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Microplastic ingestion by zooplankton.
Environ Sci Technol. 2013 Jun 18; 47(12):6646-55.ES

Abstract

Small plastic detritus, termed "microplastics", are a widespread and ubiquitous contaminant of marine ecosystems across the globe. Ingestion of microplastics by marine biota, including mussels, worms, fish, and seabirds, has been widely reported, but despite their vital ecological role in marine food-webs, the impact of microplastics on zooplankton remains under-researched. Here, we show that microplastics are ingested by, and may impact upon, zooplankton. We used bioimaging techniques to document ingestion, egestion, and adherence of microplastics in a range of zooplankton common to the northeast Atlantic, and employed feeding rate studies to determine the impact of plastic detritus on algal ingestion rates in copepods. Using fluorescence and coherent anti-Stokes Raman scattering (CARS) microscopy we identified that thirteen zooplankton taxa had the capacity to ingest 1.7-30.6 μm polystyrene beads, with uptake varying by taxa, life-stage and bead-size. Post-ingestion, copepods egested faecal pellets laden with microplastics. We further observed microplastics adhered to the external carapace and appendages of exposed zooplankton. Exposure of the copepod Centropages typicus to natural assemblages of algae with and without microplastics showed that 7.3 μm microplastics (>4000 mL(-1)) significantly decreased algal feeding. Our findings imply that marine microplastic debris can negatively impact upon zooplankton function and health.

Authors+Show Affiliations

Plymouth Marine Laboratory, Prospect Place, The Hoe, Plymouth PL1 3DH, United Kingdom. mcol@pml.ac.ukNo affiliation info availableNo affiliation info availableNo affiliation info availableNo affiliation info availableNo affiliation info availableNo affiliation info available

Pub Type(s)

Journal Article
Research Support, Non-U.S. Gov't

Language

eng

PubMed ID

23692270

Citation

Cole, Matthew, et al. "Microplastic Ingestion By Zooplankton." Environmental Science & Technology, vol. 47, no. 12, 2013, pp. 6646-55.
Cole M, Lindeque P, Fileman E, et al. Microplastic ingestion by zooplankton. Environ Sci Technol. 2013;47(12):6646-55.
Cole, M., Lindeque, P., Fileman, E., Halsband, C., Goodhead, R., Moger, J., & Galloway, T. S. (2013). Microplastic ingestion by zooplankton. Environmental Science & Technology, 47(12), 6646-55. https://doi.org/10.1021/es400663f
Cole M, et al. Microplastic Ingestion By Zooplankton. Environ Sci Technol. 2013 Jun 18;47(12):6646-55. PubMed PMID: 23692270.
* Article titles in AMA citation format should be in sentence-case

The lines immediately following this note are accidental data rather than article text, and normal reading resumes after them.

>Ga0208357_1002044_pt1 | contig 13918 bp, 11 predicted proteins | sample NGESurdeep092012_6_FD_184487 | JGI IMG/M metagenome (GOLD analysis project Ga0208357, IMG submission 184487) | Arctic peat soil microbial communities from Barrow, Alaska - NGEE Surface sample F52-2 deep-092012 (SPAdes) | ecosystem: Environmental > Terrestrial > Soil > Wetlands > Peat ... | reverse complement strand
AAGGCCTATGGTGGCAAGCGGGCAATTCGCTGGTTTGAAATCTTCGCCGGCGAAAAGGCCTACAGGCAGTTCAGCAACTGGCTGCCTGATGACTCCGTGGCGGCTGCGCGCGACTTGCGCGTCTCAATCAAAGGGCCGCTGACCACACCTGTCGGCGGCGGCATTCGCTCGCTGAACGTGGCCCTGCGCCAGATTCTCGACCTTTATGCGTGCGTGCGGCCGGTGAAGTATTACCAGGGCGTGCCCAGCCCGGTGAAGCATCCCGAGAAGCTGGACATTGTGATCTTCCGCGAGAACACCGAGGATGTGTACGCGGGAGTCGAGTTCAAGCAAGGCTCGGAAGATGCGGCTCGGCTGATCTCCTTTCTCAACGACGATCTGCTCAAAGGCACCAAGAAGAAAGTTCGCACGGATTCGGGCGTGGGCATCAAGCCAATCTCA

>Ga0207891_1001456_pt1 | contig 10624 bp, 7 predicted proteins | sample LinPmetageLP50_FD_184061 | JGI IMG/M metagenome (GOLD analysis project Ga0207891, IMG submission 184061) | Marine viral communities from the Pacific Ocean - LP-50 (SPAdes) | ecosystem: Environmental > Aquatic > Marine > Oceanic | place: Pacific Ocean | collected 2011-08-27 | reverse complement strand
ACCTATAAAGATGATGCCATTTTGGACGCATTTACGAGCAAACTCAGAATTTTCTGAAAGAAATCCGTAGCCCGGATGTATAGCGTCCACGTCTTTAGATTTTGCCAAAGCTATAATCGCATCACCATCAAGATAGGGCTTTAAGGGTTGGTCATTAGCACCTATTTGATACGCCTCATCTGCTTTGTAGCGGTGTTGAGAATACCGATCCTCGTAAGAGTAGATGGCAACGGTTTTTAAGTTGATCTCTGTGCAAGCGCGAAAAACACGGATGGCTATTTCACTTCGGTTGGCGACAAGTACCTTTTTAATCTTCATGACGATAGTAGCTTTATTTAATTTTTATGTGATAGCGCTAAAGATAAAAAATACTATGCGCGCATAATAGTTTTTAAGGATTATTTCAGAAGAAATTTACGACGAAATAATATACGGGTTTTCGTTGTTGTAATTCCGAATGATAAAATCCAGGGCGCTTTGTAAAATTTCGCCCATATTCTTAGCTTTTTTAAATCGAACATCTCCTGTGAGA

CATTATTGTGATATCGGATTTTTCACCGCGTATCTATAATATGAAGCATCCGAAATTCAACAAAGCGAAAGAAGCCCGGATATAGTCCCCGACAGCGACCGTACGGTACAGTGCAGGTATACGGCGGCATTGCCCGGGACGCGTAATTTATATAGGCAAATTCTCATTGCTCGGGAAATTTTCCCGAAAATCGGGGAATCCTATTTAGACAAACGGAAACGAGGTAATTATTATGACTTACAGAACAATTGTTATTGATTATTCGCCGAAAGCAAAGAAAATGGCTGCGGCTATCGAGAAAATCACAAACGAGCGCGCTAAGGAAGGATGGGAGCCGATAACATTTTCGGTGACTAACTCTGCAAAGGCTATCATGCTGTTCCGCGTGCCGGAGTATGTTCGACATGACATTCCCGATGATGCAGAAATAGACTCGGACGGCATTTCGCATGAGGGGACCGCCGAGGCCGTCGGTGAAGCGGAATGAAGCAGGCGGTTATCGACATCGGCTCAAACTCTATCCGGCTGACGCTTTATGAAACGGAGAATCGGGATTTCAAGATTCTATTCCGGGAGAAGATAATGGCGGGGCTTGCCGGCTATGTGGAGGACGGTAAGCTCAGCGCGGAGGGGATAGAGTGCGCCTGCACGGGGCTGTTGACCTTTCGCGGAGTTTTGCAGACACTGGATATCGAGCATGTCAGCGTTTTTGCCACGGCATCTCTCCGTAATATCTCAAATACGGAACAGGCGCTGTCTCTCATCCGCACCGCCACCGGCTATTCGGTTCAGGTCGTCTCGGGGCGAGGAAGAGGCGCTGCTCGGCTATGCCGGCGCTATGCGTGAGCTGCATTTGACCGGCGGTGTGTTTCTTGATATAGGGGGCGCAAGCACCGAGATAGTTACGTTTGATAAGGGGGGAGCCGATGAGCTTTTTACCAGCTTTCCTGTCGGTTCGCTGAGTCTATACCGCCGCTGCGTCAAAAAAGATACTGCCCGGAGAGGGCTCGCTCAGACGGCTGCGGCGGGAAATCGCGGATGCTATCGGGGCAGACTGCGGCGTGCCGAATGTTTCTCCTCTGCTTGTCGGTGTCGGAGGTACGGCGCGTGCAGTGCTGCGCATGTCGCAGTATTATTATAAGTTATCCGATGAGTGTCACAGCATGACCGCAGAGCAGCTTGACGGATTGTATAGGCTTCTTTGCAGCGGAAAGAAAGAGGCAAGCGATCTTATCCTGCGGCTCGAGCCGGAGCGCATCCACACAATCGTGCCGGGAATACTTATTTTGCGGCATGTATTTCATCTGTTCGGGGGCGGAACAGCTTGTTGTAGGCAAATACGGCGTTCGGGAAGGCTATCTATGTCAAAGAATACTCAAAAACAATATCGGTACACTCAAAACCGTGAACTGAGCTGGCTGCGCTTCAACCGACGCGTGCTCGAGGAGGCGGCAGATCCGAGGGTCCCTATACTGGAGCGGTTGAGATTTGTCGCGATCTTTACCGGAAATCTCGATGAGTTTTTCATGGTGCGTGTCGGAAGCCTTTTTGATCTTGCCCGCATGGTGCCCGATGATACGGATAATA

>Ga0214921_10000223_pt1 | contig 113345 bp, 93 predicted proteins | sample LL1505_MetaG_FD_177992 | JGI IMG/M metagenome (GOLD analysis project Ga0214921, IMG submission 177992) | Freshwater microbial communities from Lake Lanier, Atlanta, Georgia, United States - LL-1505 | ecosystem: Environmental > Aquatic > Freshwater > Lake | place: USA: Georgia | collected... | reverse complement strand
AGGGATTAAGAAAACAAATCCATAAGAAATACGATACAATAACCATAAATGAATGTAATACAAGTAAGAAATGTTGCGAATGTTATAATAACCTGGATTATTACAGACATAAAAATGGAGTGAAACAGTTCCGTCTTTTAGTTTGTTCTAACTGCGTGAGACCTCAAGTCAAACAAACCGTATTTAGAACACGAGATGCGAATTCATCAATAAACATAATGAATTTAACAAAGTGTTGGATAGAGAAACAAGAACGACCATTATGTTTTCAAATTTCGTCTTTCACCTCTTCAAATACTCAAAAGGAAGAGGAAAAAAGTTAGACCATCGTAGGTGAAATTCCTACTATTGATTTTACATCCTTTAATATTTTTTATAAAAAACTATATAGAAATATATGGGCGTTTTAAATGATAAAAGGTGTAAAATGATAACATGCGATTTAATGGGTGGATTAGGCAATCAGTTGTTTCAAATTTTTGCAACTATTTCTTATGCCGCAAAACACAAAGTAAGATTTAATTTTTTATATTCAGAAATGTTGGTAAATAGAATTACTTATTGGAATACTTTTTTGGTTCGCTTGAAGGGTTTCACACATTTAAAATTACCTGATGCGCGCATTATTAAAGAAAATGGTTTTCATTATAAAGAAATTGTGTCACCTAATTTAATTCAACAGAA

TY - JOUR T1 - Microplastic ingestion by zooplankton. AU - Cole,Matthew, AU - Lindeque,Pennie, AU - Fileman,Elaine, AU - Halsband,Claudia, AU - Goodhead,Rhys, AU - Moger,Julian, AU - Galloway,Tamara S, Y1 - 2013/06/06/ PY - 2013/5/23/entrez PY - 2013/5/23/pubmed PY - 2014/3/22/medline SP - 6646 EP - 55 JF - Environmental science & technology JO - Environ. Sci. Technol. VL - 47 IS - 12 N2 - Small plastic detritus, termed "microplastics", are a widespread and ubiquitous contaminant of marine ecosystems across the globe. Ingestion of microplastics by marine biota, including mussels, worms, fish, and seabirds, has been widely reported, but despite their vital ecological role in marine food-webs, the impact of microplastics on zooplankton remains under-researched. Here, we show that microplastics are ingested by, and may impact upon, zooplankton. We used bioimaging techniques to document ingestion, egestion, and adherence of microplastics in a range of zooplankton common to the northeast Atlantic, and employed feeding rate studies to determine the impact of plastic detritus on algal ingestion rates in copepods. Using fluorescence and coherent anti-Stokes Raman scattering (CARS) microscopy we identified that thirteen zooplankton taxa had the capacity to ingest 1.7-30.6 μm polystyrene beads, with uptake varying by taxa, life-stage and bead-size. Post-ingestion, copepods egested faecal pellets laden with microplastics. We further observed microplastics adhered to the external carapace and appendages of exposed zooplankton. Exposure of the copepod Centropages typicus to natural assemblages of algae with and without microplastics showed that 7.3 μm microplastics (>4000 mL(-1)) significantly decreased algal feeding. Our findings imply that marine microplastic debris can negatively impact upon zooplankton function and health. SN - 1520-5851 UR - https://www.unboundmedicine.com/medline/citation/23692270/Microplastic_ingestion_by_zooplankton_ L2 - https://dx.doi.org/10.1021/es400663f DB - PRIME DP - Unbound Medicine ER -